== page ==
Apple settled with Qualcomm as few others had its technology edge; the move also settles the canards about excessive royalty
Given that Apple contributed around 12-13% of Qualcomm’s revenues at the peak, it is not surprising that the two ending their billions-of-dollar lawsuits sent the latter’s stock soaring 23% immediately. Apart from a six-year global patent licensing agreement, Apple is believed to have paid Qualcomm around $5-6bn of pending royalties. When the two snapped ties in 2017, and Apple started producing devices without Qualcomm chips, the latter’s stock crashed 17% between December 30, 2016 and January 27, 2017 which is few days after Apple filed its first lawsuit. And from $57.18 on April 15 this year, the stock soared to $79.08 on April 17, the day after the settlement.
The fact that Apple has got back with Qualcomm underscores the quality of the latter’s technology since, while Apple had started working more with Intel, it didn’t have the same edge. And with Qualcomm supplying 5G modems, Apple’s rivals like Samsung had a head start. Once Apple-Qualcomm patched up, Intel said it would quit the 5G modem market.
The Washington Post (wapo.st/2PvyEBb) quotes from a presentation Qualcomm (bit.ly/2L1nTrD) made during the trial that shows how, even while Apple argued Qualcomm’s royalties were too high, it acknowledged its technology was superior. Qualcomm argued (see graphics) that while Apple talked of price-gouging, a royalty of $7.5 per device was a small part of what Apple’s devices retailed at. In 2017, the presentation said, while Apple’s net sales were $229bn, Qualcomm’s revenues were just $22bn, and this includes sales from other clients as well. Qualcomm also showed that, while the speed of mobile device downlinks and uplinks was rising rapidly, the prices of chip fell equally fast.
More important, the Apple-Qualcomm rapprochement should help end the needless controversy over royalty-gouging in India by firms like Ericsson. It has been argued, by Apple amongst others, that the patent regimes followed by firms like Qualcomm and Ericsson could make royalties prohibitive . If each innovator wants 3-4% of the device sale price as royalty, some argued, overall royalties could rise to even 25-30% of a device’s price due to ‘patent stacking’. While this is a theoretical possibility, the reality is different. For one, only firms with several strong patents, like Qualcomm, can command such rates. Nor do all firms want a royalty, some trade their patents for a better deal while using other firms’ patents. IDC data confirm this since prices of smart phones fell from around $453 in 2007 to around $135 in 2016 while tablet prices have fallen from $701 in 2010 to $223 in 2016; none of this would be possible if ‘patent stacking’ was taking place in any meaningful manner.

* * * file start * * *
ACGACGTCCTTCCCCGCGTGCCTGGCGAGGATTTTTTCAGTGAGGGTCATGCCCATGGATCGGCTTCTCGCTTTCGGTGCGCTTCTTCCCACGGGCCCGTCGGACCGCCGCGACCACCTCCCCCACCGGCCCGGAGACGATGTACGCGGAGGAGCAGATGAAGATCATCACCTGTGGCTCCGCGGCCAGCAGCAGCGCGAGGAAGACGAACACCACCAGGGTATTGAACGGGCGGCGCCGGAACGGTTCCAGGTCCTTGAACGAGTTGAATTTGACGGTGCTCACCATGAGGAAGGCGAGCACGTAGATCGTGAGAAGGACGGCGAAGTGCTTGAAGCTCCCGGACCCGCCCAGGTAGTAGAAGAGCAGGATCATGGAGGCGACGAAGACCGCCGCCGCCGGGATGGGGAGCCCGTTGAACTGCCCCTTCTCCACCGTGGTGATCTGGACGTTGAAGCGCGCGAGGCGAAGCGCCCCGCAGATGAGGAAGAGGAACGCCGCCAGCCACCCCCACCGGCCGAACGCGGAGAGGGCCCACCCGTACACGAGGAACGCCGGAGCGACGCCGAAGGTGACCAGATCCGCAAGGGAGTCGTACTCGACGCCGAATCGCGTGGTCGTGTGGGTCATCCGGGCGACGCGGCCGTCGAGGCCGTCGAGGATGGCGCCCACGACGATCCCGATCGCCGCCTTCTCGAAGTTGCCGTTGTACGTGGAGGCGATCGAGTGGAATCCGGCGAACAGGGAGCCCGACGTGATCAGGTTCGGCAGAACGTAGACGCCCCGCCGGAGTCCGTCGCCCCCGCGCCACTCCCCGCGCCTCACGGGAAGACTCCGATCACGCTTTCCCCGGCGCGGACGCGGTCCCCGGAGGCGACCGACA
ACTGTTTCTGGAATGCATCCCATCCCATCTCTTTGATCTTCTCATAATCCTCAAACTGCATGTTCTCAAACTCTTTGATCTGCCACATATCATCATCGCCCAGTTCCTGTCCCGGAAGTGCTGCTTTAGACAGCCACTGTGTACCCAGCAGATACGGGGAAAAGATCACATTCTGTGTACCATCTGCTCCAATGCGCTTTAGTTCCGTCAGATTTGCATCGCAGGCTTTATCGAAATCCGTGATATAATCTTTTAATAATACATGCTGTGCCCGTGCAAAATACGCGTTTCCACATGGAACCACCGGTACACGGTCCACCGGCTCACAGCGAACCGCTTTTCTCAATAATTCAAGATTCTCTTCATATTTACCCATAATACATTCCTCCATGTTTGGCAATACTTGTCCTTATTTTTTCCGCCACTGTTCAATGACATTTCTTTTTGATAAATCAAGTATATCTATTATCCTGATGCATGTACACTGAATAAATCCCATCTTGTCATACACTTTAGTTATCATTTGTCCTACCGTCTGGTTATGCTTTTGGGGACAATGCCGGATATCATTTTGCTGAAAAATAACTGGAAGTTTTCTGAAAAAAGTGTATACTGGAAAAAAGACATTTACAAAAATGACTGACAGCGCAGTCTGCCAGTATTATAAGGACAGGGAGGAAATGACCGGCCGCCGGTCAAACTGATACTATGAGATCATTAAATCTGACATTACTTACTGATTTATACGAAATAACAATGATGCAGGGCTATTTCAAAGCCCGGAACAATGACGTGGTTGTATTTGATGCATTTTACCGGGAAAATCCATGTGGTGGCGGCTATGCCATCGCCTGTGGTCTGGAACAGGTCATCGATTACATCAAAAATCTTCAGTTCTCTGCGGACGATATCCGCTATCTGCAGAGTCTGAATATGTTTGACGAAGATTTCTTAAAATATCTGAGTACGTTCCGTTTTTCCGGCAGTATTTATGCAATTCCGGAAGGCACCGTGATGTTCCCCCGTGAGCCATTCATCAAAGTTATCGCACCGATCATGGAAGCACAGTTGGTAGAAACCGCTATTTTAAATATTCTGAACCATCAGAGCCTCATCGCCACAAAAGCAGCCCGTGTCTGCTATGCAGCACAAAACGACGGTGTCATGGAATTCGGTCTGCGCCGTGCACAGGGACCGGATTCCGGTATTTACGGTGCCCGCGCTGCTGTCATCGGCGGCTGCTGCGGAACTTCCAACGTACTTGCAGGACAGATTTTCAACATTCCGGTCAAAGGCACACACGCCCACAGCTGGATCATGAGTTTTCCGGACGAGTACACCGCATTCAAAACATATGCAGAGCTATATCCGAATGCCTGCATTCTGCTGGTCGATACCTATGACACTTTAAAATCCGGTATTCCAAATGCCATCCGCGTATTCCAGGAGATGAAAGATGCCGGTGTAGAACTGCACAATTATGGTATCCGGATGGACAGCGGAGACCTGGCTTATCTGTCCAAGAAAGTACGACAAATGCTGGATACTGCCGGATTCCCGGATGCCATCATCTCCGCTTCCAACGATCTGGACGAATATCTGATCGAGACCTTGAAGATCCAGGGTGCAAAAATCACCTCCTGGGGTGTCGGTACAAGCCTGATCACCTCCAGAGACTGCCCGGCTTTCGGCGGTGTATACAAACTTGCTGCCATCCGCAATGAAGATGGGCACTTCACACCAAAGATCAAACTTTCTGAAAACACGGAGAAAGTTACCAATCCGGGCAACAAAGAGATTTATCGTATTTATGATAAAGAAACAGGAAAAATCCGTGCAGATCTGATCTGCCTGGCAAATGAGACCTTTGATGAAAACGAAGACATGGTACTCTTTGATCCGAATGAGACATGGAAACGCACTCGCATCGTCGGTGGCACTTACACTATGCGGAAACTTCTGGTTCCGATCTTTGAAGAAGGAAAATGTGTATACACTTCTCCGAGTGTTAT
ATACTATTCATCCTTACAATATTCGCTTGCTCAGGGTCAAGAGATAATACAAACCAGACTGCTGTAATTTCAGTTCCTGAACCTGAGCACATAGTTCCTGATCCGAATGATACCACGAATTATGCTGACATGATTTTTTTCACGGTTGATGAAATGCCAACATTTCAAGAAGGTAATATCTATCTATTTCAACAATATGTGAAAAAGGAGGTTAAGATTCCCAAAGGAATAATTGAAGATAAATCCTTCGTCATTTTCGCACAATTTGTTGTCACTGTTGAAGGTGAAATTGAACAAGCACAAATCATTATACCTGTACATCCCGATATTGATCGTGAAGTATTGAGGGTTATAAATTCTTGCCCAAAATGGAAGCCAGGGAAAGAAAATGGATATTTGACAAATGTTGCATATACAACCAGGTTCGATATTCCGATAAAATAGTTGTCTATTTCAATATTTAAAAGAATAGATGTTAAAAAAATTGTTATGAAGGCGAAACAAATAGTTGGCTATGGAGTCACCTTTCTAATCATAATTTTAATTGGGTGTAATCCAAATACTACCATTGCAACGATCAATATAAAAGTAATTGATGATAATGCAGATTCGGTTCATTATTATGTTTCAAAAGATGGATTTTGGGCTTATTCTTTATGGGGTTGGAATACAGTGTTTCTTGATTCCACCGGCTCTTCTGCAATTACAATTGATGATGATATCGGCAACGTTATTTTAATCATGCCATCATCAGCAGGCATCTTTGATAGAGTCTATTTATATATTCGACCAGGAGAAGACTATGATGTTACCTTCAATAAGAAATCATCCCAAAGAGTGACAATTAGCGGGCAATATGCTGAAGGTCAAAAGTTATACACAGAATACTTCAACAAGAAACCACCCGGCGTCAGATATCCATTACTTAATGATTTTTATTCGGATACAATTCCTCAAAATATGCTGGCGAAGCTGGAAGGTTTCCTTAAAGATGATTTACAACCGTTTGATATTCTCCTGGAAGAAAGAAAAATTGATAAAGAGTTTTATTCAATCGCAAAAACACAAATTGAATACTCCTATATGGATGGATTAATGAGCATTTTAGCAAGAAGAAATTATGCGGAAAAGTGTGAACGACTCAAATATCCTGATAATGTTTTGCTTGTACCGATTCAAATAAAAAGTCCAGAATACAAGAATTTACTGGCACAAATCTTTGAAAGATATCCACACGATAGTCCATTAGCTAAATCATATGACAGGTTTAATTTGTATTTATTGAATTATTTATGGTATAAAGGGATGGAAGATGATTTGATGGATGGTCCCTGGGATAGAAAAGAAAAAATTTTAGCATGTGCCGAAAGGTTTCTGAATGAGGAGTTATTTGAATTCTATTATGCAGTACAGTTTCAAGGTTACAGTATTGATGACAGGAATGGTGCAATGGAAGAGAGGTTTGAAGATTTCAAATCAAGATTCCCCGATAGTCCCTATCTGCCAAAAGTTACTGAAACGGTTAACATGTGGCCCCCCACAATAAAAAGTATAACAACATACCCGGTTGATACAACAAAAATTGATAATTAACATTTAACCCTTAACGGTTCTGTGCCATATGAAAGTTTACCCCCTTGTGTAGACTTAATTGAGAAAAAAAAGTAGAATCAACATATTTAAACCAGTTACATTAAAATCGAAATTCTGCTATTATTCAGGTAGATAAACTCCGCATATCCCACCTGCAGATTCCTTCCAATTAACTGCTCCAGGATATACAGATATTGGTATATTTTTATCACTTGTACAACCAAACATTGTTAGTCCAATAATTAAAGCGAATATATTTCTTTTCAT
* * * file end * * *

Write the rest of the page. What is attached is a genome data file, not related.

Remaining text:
Falling prices are directly related to the licensing model followed. In traditional patent models, such as in pharmaceuticals, a license to manufacture can be given to one or two firms, but this is exclusionary in the sense that they alone can manufacture. In the Qualcomm model, licences are given to any manufacturer, as long as it agrees to pay a reasonable royalty; it has to be this way since any phone could be using hundreds of patents at the same time. An industry standards body examines all patent applications for innovation etc and declares some of them to be Standard Essential Patents (SEPs); these SEPs are to be available to anyone on a Fair Reasonable And Non-Discriminatory (FRAND) basis. The technology that a Qualcomm supplies an Apple, for instance, is available to everyone; indeed, because of this, there has been an explosion in the number of device manufacturers, whether phones or tablets, and that is what has made prices crash.
Another argument is that royalty should be based on the value of the component being sold, say a chipset, and not on the phone’s price. While this sounds reasonable, the patent does not always reside at the chipset level, it can be anywhere in the network because the technology is for the overall system, not just for a component; if a patent helps utilise spectrum more efficiently,for instance, should the chipset-maker pay royalty, or the telco or the handset manufacturer? A Qualcomm can charge each phone-user a royalty and also charge each telco something, but charging this to just the device makes licensing simpler.
Another version of this argument is that an absolute value should be charged instead of pegging the royalty to the handset price. This also sounds reasonable since, if the same chip is used in a $100 handset and in a $1,000 one, it seems unfair that the patent-holder gets $3 in the first case and $30 in the other, assuming a 3% royalty rate. But since the $1,000 phone is better able to unlock the technology’s potential because of a bigger screen or better video capability, for instance, a higher royalty in absolute terms is reasonable. In any case, royalties don’t scale up in a linear fashion, there is a cap beyond a certain value.
While there are several ongoing disputes between Ericsson and some device manufacturing firms like Intex and Lava in India, and the Telecom Regulatory Authority of India (TRAI) is also examining the issue of how royalty rates should be charged, it is important to keep in mind that, with FRAND terms, technology suppliers are offering more and more capabilities to more and more device manufacturers, as a result of which the customer is benefitting; and more so since device prices also continue to crash even as they get more powerful. The Apple-Qualcomm patch up, above all, is testimony to that.